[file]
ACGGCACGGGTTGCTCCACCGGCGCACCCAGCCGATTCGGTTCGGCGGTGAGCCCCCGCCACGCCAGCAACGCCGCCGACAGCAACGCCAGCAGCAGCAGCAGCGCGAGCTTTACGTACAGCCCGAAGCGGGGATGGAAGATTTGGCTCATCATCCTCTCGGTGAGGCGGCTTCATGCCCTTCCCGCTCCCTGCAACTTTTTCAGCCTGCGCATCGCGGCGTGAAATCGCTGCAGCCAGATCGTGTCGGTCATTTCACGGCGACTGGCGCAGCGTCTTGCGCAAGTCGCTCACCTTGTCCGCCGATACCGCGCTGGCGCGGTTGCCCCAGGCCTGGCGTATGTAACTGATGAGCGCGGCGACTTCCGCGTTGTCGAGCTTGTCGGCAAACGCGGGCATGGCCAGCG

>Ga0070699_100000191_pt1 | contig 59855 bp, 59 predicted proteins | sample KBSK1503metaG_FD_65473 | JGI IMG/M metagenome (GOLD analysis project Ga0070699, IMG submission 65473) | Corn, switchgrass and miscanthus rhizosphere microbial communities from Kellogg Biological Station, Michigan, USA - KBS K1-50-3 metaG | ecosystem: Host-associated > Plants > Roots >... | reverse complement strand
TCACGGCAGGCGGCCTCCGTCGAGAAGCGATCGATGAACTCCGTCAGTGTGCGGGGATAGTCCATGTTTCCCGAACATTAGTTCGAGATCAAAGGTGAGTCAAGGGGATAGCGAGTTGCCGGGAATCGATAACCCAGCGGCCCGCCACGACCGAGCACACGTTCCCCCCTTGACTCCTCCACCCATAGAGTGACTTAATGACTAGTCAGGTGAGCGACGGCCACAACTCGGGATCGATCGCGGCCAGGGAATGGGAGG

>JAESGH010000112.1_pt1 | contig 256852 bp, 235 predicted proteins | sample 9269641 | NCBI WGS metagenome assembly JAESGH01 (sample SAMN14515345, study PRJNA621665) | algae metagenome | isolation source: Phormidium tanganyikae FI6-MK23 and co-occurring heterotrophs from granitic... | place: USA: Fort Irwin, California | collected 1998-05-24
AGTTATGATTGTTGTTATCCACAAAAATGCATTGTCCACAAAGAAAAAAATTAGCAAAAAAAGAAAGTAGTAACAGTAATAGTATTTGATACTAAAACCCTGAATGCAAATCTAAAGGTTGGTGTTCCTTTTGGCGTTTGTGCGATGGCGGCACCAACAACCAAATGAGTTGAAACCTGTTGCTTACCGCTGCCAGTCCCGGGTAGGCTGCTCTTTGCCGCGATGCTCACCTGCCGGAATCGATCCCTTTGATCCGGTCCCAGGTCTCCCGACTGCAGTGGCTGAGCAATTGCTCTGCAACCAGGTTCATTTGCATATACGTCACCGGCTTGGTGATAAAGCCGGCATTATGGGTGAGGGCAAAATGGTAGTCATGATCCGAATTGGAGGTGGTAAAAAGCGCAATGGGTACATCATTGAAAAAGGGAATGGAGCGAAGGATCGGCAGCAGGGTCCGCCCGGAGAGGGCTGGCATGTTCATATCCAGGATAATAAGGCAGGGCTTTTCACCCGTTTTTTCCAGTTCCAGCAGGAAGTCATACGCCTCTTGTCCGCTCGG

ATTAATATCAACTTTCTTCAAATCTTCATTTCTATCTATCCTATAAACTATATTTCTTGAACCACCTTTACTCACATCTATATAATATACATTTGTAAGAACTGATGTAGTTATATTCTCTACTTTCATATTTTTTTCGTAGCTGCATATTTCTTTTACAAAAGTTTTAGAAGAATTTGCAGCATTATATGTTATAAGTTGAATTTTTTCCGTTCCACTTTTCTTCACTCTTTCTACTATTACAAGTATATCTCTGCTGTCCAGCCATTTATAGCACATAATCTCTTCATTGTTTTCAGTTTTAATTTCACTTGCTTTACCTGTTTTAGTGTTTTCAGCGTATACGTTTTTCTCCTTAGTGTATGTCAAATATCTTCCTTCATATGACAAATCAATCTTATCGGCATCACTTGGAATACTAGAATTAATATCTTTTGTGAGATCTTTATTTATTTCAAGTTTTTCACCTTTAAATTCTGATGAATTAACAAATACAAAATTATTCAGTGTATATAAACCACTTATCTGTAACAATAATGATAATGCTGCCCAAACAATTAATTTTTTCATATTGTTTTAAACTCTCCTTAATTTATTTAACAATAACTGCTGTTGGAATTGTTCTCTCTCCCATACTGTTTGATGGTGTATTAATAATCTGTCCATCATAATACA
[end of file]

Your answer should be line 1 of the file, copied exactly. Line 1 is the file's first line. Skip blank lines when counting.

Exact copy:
ACGGCACGGGTTGCTCCACCGGCGCACCCAGCCGATTCGGTTCGGCGGTGAGCCCCCGCCACGCCAGCAACGCCGCCGACAGCAACGCCAGCAGCAGCAGCAGCGCGAGCTTTACGTACAGCCCGAAGCGGGGATGGAAGATTTGGCTCATCATCCTCTCGGTGAGGCGGCTTCATGCCCTTCCCGCTCCCTGCAACTTTTTCAGCCTGCGCATCGCGGCGTGAAATCGCTGCAGCCAGATCGTGTCGGTCATTTCACGGCGACTGGCGCAGCGTCTTGCGCAAGTCGCTCACCTTGTCCGCCGATACCGCGCTGGCGCGGTTGCCCCAGGCCTGGCGTATGTAACTGATGAGCGCGGCGACTTCCGCGTTGTCGAGCTTGTCGGCAAACGCGGGCATGGCCAGCG